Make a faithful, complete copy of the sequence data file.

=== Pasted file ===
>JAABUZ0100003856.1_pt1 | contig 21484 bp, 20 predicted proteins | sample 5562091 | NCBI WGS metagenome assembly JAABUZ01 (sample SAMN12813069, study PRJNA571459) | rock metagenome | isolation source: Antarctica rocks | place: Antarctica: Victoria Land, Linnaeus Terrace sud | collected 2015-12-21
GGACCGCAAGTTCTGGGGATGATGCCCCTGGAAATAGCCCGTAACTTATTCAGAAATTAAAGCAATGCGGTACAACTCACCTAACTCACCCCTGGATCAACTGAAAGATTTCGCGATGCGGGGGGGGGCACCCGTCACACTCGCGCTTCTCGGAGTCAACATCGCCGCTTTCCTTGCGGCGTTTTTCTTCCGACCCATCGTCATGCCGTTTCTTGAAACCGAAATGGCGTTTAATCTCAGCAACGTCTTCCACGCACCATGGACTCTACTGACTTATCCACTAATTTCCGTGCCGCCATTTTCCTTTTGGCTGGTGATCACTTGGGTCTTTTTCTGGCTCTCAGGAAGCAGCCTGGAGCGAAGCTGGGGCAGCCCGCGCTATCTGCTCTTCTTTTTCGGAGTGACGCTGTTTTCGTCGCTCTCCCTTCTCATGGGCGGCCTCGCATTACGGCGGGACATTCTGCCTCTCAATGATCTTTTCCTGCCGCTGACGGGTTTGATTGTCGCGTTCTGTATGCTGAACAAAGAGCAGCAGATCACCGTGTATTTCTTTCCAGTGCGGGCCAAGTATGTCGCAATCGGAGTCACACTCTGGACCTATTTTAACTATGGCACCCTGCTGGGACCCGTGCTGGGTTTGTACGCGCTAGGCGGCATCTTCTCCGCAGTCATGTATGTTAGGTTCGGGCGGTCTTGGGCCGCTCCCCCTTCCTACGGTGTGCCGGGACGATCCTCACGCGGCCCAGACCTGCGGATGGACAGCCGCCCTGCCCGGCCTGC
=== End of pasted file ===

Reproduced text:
>JAABUZ0100003856.1_pt1 | contig 21484 bp, 20 predicted proteins | sample 5562091 | NCBI WGS metagenome assembly JAABUZ01 (sample SAMN12813069, study PRJNA571459) | rock metagenome | isolation source: Antarctica rocks | place: Antarctica: Victoria Land, Linnaeus Terrace sud | collected 2015-12-21
GGACCGCAAGTTCTGGGGATGATGCCCCTGGAAATAGCCCGTAACTTATTCAGAAATTAAAGCAATGCGGTACAACTCACCTAACTCACCCCTGGATCAACTGAAAGATTTCGCGATGCGGGGGGGGGCACCCGTCACACTCGCGCTTCTCGGAGTCAACATCGCCGCTTTCCTTGCGGCGTTTTTCTTCCGACCCATCGTCATGCCGTTTCTTGAAACCGAAATGGCGTTTAATCTCAGCAACGTCTTCCACGCACCATGGACTCTACTGACTTATCCACTAATTTCCGTGCCGCCATTTTCCTTTTGGCTGGTGATCACTTGGGTCTTTTTCTGGCTCTCAGGAAGCAGCCTGGAGCGAAGCTGGGGCAGCCCGCGCTATCTGCTCTTCTTTTTCGGAGTGACGCTGTTTTCGTCGCTCTCCCTTCTCATGGGCGGCCTCGCATTACGGCGGGACATTCTGCCTCTCAATGATCTTTTCCTGCCGCTGACGGGTTTGATTGTCGCGTTCTGTATGCTGAACAAAGAGCAGCAGATCACCGTGTATTTCTTTCCAGTGCGGGCCAAGTATGTCGCAATCGGAGTCACACTCTGGACCTATTTTAACTATGGCACCCTGCTGGGACCCGTGCTGGGTTTGTACGCGCTAGGCGGCATCTTCTCCGCAGTCATGTATGTTAGGTTCGGGCGGTCTTGGGCCGCTCCCCCTTCCTACGGTGTGCCGGGACGATCCTCACGCGGCCCAGACCTGCGGATGGACAGCCGCCCTGCCCGGCCTGC